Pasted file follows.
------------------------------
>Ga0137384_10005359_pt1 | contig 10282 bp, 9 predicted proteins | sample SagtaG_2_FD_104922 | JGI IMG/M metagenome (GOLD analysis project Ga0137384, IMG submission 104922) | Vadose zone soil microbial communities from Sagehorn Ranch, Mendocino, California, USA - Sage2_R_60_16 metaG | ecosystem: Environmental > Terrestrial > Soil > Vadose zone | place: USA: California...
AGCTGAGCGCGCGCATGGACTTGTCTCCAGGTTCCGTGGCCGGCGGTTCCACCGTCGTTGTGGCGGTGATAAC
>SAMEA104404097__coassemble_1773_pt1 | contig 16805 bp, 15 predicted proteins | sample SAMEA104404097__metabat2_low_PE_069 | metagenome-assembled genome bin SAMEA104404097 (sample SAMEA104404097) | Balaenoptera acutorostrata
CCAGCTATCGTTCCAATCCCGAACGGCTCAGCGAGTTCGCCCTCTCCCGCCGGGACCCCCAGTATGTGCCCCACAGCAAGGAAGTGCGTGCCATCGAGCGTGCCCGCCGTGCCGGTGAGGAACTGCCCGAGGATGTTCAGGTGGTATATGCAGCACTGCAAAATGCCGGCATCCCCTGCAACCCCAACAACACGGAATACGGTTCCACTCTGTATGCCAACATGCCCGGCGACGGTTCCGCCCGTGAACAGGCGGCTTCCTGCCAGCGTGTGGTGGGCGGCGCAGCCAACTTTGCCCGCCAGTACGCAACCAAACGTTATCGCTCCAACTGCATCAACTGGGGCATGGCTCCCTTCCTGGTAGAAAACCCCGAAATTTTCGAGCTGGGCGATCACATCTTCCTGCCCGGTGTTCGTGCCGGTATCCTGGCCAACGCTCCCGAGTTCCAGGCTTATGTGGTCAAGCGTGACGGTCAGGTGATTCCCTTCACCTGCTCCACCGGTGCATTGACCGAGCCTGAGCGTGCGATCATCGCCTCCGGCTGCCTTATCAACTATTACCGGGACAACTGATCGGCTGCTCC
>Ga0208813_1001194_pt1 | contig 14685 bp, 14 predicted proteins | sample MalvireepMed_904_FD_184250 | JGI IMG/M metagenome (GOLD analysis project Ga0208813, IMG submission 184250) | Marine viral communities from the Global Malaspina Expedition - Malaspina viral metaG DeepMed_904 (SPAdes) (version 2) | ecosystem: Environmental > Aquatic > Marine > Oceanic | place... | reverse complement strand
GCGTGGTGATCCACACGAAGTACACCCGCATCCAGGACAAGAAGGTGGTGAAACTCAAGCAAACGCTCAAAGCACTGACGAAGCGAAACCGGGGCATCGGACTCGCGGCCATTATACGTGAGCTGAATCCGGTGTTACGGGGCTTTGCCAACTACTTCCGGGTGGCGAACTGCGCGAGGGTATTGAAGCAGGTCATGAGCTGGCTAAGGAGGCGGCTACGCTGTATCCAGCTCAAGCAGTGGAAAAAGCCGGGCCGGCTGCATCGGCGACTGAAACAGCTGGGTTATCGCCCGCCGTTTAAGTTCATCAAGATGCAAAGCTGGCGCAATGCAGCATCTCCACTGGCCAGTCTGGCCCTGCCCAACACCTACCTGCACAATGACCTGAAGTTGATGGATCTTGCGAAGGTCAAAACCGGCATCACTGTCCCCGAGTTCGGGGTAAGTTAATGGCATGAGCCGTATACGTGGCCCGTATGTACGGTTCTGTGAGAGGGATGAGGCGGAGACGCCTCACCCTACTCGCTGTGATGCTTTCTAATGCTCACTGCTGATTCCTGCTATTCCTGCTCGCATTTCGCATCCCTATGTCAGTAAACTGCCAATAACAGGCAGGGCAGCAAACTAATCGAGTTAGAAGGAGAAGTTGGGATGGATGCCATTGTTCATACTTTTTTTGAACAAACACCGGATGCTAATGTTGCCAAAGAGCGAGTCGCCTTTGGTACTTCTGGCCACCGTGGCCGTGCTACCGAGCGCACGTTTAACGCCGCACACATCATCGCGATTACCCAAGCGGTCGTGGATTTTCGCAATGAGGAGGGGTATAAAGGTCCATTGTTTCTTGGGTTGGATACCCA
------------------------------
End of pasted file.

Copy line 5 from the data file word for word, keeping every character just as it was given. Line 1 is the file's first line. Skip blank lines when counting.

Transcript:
>Ga0208813_1001194_pt1 | contig 14685 bp, 14 predicted proteins | sample MalvireepMed_904_FD_184250 | JGI IMG/M metagenome (GOLD analysis project Ga0208813, IMG submission 184250) | Marine viral communities from the Global Malaspina Expedition - Malaspina viral metaG DeepMed_904 (SPAdes) (version 2) | ecosystem: Environmental > Aquatic > Marine > Oceanic | place... | reverse complement strand